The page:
14. 14 First Department of Internal Medicine, University of Occupational and Environmental Health, Kitakyushu, Japan
  15. 15 Division of Rheumatology, Department of Internal Medicine, Keio University School of Medicine, Tokyo, Japan
  1. Correspondence to Dr Tsukasa Matsubara; mats{at}mayflower-hp.jp

Abstract

Objectives To evaluate efficacy and safety of abatacept+methotrexate (MTX) in biologic-naive, anticitrullinated protein antibody (ACPA)-positive Japanese patients with active rheumatoid arthritis (RA) and early erosion versus placebo+MTX.

Methods In this phase IV, multicentre, double-blind study (NCT01758198), patients were randomised (1:1) to receive intravenous abatacept (~10 mg/kg) or placebo, plus MTX (≥6 mg/week). Primary efficacy objectives were to compare American College of Rheumatology 20 (ACR20) response rates at week 16 and mean change from baseline in van der Heijde-modified total Sharp score (vdH-mTSS) at week 24 between abatacept+MTX and placebo+MTX groups.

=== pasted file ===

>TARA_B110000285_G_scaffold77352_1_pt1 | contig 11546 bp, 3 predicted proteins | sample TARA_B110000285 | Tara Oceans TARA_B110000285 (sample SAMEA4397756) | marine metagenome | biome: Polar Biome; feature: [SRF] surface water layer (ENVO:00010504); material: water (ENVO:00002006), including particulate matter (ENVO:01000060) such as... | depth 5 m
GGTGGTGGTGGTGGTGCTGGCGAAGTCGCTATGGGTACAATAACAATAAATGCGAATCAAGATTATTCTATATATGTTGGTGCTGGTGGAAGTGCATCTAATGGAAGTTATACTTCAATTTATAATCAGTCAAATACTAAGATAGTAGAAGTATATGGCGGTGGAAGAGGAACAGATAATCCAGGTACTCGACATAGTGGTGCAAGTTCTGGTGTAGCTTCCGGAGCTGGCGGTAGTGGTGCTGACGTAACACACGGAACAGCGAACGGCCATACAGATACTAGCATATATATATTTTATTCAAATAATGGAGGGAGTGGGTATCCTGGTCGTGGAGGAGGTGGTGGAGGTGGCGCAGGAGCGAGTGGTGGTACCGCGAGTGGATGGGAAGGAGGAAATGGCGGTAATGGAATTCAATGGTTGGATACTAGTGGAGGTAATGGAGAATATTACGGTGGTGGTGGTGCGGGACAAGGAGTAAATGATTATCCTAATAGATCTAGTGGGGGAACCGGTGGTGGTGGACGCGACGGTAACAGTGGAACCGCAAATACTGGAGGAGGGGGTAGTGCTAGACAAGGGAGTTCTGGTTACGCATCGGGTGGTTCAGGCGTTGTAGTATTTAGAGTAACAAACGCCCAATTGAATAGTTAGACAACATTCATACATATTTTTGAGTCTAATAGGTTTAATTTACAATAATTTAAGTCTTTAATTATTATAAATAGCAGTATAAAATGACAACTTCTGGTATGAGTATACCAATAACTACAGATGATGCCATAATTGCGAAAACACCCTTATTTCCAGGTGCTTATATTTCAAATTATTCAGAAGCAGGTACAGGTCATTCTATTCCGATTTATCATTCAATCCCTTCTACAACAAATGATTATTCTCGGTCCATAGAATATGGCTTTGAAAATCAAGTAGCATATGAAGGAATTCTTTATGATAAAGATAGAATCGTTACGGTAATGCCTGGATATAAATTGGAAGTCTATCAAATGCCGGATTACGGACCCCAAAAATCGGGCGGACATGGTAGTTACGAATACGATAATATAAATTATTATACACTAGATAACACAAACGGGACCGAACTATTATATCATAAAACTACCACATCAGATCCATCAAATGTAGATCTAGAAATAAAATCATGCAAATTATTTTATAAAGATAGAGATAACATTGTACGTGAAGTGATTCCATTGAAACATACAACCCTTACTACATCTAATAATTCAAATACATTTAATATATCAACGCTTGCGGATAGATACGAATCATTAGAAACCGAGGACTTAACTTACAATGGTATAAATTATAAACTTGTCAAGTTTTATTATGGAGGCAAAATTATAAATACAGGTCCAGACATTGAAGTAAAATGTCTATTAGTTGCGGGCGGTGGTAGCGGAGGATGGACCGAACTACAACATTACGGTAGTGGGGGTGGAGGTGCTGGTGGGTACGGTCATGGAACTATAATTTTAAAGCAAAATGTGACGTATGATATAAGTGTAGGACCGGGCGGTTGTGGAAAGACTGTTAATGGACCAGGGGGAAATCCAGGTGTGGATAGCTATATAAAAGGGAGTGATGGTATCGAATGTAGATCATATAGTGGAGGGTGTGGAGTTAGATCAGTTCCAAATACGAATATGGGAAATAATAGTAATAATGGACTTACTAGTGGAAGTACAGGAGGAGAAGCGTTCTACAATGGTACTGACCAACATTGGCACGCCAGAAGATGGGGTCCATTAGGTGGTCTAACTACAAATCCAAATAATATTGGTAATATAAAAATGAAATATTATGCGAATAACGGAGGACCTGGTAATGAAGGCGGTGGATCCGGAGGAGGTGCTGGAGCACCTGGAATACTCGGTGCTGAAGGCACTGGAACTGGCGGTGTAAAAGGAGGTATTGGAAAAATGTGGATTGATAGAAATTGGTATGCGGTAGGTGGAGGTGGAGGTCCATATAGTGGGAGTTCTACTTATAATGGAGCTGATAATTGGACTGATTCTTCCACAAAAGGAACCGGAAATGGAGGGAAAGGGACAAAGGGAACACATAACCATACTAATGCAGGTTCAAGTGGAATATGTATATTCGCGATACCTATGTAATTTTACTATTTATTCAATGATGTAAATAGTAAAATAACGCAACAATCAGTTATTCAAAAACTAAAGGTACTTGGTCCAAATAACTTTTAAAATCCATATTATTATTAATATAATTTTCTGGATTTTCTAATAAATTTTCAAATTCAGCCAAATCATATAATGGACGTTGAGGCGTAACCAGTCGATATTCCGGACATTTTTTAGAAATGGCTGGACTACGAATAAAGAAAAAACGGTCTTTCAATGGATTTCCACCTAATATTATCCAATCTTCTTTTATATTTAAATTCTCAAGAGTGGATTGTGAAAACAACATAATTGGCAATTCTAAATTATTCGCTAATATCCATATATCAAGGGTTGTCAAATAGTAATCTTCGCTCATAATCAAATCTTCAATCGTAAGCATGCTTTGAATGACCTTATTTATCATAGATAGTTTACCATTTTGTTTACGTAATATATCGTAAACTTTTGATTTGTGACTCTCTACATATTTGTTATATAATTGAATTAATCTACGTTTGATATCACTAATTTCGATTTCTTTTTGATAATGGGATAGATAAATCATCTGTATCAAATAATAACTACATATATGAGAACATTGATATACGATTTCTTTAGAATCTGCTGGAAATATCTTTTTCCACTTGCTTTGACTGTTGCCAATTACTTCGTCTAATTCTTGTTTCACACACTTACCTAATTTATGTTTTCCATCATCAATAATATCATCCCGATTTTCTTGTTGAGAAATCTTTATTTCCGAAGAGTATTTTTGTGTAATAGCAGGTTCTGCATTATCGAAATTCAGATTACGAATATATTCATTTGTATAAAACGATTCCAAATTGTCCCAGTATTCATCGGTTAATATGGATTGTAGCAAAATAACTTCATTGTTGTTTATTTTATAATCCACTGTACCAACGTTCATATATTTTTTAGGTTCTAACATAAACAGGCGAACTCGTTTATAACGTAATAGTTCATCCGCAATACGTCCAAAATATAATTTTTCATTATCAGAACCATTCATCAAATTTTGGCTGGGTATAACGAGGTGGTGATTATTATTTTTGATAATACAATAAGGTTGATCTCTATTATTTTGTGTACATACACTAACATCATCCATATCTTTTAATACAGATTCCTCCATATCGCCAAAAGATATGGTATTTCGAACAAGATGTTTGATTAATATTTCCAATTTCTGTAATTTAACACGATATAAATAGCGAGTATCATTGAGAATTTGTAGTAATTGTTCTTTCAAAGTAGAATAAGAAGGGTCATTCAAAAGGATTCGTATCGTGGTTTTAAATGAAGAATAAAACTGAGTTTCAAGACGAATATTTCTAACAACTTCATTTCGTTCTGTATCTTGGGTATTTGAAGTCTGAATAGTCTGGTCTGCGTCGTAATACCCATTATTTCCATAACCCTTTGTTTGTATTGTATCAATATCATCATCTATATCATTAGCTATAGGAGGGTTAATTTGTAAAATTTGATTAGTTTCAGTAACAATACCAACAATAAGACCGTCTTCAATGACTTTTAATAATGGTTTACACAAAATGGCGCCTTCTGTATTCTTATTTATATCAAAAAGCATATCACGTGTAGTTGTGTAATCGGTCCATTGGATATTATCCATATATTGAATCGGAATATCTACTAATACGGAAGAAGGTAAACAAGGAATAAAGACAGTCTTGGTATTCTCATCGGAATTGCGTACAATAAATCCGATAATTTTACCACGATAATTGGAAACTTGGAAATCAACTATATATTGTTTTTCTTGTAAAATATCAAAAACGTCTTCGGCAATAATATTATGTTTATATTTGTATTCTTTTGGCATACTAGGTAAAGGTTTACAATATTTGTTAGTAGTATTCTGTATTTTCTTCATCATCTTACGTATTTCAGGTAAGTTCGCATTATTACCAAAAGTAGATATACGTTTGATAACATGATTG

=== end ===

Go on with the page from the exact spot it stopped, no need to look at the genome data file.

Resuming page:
Results Overall, 203 and 202 patients received abatacept+MTX and placebo+MTX, respectively. At week 16, ACR20 response rates were higher in the abatacept (75.4%) versus placebo group (27.7%; p<0.001). Mean change from baseline in vdH-mTSS at week 24 was 0.84 in the abatacept and 1.26 in the placebo group (p=0.017). Radiographic non-progression rates (change in vdH-mTSS≤smallest detectable change (2.4)) were 88.1% and 75.4% in abatacept and placebo groups, respectively. Adjusted mean change from baseline in Disease Activity Score 28 (C-reactive protein) (DAS28 (CRP)) at week 16 demonstrated a numerically greater reduction in the abatacept versus placebo group. Proportions of patients with DAS28 (CRP), Simplified Disease Activity Index and Clinical Disease Activity Index remission up to week 52 were higher in the abatacept versus placebo group. The abatacept safety profile was consistent with previous observations.